Wednesday, April 11, 2012

A conversation with a daughter.

My older daughter is currently a doctoral student, in the first year of a multi-year program to become a Clinical Psychologist. I'm lucky enough, blessed really, to enjoy an incredibly close relationship with her. We've had our rough patches over the years--what father and daughter haven't--but we have ironed most things out, and those we haven't, well, we enjoy or appreciate the wrinkles. They give our relationship some necessary texture.

We talk a couple times a day--usually in the morning when she is on her way to work or to her clinical placements, and also in the evening when she is on her way home. This is good. Time for us to connect and have a virtual glass of whiskey together and to prepare for or decompress from our days.

This evening my daughter went on. That's her prerogative. She's my daughter, she's 24, and as someone once said to me about her, "she has a lot under her hat."

She talked about some of her co-workers at her residential site that deals with kids from violent and/or abusive backgrounds. How some--many--of the permanent staff hasn't the patience with their patients, they regard them with disdain, as people to be lorded over, as trouble-makers and pains in the ass.

My daughter on the other hand is out to change the world. She's mad at a world that produces children like these and who, having produced them, shows them so little love, attention and care. A world that can't seem to find the hope in their hearts to help them.

I told my daughter that she is an idealist. She isn't merely trying to get her degree and pass some patients along, she is trying to change the world. I told her the challenge in her job and in life is to continue to hold onto your idealism. To not get blase, cynical or jaded.

The same, of course, holds true in our business.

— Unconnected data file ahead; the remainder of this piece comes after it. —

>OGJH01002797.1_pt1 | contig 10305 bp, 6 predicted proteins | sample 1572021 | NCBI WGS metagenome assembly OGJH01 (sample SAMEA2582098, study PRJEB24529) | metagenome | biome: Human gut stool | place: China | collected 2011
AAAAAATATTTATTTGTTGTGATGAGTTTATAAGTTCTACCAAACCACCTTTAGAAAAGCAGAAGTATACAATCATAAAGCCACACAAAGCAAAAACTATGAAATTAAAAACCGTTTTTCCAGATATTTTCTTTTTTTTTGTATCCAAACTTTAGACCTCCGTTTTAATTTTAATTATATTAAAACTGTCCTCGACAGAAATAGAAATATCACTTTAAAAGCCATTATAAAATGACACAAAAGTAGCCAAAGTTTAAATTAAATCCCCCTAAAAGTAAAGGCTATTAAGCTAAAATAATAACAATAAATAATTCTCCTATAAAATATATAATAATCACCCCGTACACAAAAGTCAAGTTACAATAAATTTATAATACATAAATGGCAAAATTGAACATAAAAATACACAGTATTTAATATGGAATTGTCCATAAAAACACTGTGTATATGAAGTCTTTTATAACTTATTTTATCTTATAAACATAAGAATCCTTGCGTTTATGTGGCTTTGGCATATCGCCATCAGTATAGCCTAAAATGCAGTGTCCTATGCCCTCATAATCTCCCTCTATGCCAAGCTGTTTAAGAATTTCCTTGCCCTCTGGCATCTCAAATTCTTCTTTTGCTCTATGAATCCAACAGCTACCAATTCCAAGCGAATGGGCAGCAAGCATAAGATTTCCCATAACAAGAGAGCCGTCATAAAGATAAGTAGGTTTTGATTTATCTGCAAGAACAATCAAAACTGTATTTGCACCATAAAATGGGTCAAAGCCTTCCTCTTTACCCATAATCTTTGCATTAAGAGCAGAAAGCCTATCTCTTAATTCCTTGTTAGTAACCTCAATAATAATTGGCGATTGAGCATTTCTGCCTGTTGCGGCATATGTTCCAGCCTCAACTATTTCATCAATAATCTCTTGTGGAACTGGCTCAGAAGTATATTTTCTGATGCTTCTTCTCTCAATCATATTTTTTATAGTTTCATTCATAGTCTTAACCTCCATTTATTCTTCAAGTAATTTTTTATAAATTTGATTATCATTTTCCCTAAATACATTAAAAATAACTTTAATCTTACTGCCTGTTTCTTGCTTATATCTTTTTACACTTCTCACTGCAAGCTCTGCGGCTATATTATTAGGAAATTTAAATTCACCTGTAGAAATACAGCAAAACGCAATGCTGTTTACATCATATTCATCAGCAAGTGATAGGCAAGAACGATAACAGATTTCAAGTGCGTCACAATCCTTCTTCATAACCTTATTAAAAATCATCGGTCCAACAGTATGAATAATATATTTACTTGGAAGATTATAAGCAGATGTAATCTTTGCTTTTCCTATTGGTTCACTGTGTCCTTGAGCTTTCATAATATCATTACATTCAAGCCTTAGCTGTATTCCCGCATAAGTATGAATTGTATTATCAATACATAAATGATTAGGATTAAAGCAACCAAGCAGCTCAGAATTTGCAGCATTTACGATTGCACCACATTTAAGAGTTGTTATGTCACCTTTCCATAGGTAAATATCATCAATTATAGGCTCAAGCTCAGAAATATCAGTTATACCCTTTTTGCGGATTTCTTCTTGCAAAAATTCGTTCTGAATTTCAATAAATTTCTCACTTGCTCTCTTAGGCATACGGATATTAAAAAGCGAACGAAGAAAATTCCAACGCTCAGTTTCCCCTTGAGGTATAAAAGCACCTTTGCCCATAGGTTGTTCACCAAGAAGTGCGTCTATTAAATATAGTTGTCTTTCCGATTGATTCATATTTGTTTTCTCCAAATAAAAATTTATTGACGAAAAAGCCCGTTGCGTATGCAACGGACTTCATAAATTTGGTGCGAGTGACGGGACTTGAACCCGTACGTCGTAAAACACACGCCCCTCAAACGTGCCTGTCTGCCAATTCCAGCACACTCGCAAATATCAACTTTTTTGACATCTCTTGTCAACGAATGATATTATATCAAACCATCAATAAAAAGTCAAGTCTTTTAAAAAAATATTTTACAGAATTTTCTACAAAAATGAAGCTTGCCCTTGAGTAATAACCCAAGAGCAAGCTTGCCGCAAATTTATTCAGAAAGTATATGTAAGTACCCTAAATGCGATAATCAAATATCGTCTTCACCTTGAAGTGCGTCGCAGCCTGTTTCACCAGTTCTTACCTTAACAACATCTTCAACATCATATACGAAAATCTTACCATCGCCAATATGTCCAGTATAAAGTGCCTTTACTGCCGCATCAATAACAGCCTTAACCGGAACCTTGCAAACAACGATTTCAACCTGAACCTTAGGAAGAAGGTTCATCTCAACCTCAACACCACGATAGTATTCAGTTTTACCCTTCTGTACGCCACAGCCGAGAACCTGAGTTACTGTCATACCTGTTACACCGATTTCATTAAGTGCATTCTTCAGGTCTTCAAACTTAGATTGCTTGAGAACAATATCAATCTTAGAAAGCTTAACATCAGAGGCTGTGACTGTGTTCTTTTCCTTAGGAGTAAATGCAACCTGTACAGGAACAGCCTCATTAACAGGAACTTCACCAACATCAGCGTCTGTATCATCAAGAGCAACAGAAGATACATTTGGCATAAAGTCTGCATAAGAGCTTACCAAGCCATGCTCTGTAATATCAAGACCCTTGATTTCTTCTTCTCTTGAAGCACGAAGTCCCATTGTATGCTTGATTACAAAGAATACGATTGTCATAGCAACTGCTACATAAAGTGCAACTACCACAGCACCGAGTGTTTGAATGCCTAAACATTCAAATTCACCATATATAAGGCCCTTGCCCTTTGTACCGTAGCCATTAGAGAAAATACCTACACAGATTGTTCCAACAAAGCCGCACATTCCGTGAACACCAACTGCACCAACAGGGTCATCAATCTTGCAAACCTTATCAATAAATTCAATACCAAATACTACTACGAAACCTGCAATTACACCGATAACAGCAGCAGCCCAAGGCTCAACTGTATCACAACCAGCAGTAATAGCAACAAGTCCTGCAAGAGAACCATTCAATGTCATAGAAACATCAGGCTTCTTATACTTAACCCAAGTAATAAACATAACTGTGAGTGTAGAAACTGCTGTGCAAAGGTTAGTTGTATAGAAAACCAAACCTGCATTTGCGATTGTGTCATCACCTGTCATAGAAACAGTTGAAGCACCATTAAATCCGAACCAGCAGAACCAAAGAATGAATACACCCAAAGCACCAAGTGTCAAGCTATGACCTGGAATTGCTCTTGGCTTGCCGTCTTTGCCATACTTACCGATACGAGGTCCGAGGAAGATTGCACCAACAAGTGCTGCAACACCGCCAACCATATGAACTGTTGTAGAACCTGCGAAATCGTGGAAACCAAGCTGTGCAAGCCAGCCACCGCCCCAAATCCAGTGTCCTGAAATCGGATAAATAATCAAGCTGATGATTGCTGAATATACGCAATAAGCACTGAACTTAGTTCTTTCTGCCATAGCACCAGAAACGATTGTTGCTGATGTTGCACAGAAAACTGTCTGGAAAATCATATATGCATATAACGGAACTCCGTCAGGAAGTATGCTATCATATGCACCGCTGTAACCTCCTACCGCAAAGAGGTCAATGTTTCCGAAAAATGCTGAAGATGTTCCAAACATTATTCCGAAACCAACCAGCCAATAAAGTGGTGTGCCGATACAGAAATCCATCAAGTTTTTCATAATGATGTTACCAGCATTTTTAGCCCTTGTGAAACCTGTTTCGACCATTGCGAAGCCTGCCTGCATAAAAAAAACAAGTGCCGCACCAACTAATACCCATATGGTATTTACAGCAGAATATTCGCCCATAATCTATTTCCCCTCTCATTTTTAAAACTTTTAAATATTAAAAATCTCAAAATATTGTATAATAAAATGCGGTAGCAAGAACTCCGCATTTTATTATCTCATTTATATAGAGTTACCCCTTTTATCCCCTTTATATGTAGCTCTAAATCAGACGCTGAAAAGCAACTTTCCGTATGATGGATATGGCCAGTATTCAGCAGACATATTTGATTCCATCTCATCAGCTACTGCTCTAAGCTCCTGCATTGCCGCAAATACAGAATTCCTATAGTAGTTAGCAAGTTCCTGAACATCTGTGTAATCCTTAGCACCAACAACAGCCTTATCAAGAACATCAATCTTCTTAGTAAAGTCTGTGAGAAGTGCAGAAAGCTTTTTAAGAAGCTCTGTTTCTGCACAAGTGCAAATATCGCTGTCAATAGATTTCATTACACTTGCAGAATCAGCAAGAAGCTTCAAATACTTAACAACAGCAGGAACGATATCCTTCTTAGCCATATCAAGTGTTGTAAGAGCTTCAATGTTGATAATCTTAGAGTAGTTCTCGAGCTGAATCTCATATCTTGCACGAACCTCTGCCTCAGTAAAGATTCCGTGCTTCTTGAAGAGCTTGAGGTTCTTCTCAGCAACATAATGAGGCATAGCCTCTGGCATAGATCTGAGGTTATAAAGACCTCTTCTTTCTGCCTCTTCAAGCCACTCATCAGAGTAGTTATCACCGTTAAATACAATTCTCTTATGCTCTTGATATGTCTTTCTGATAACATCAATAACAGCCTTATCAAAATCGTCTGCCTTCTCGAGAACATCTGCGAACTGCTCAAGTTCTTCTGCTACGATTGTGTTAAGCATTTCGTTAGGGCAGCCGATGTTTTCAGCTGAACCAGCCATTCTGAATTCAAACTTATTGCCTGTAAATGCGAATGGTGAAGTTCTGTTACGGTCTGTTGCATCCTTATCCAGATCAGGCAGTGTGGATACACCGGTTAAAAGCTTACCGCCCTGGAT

I have been in it for almost 30 years now. Since 1984.

I still fight for buckslips. I fight for banner ads. I fight to hold onto the soul of a speech I write for a client or a line of copy. I fight to make good ads--I don't always win, but I fight--because I hold onto my idealism that good work matters.

It's easy in our industrial advertising age in which we are beckoned to output tonnage, to give up. It's easy to lose hope amid the petty technocrats who allocate and usability and timesheet you nearly into oblivion. It's easy to say "it doesn't make a difference." Or "it's just a job." Or "I just have to get this done."

It's easy to give up your idealism.

Every time you hear a computer chime, an angel loses his wings.

But the quest to be human, is a quest to--amid all the iniquities and inequites, amid all the banalities and bastards, the quest to be human is the quest to keep caring. The quest to keep your ideals. The quest to hold onto hope.

If you've lost that, you've lost.


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Ciaran said...

Great post. As Howard Gossage said to Dugald Stermer "Changing the world is the only fit work for a grown person."
He said 'man' not 'person,' but I'm sure he wouldn't mind. Bet you and your daughter will cry watching this:

JM Creative said...

Nice one George. I admire the depth of your relationship w/ your daughter, who you obviously hold in high regard (as all dads should).

My daughter is 5. These conversations are all too easy to imagine, so for now I'm happy to stick to her brilliantly borderless fantasies and ticklefights.

For me, fighting fo my ideals meant leaving the big agency and embracing my multidisciplinary self. Now it feels less like fighting and more like winning.

So now I'll fight to hold onto that!

Tore Claesson said...

George, you're beautiful inside and out.

Bukes said...

Thanks, Geo.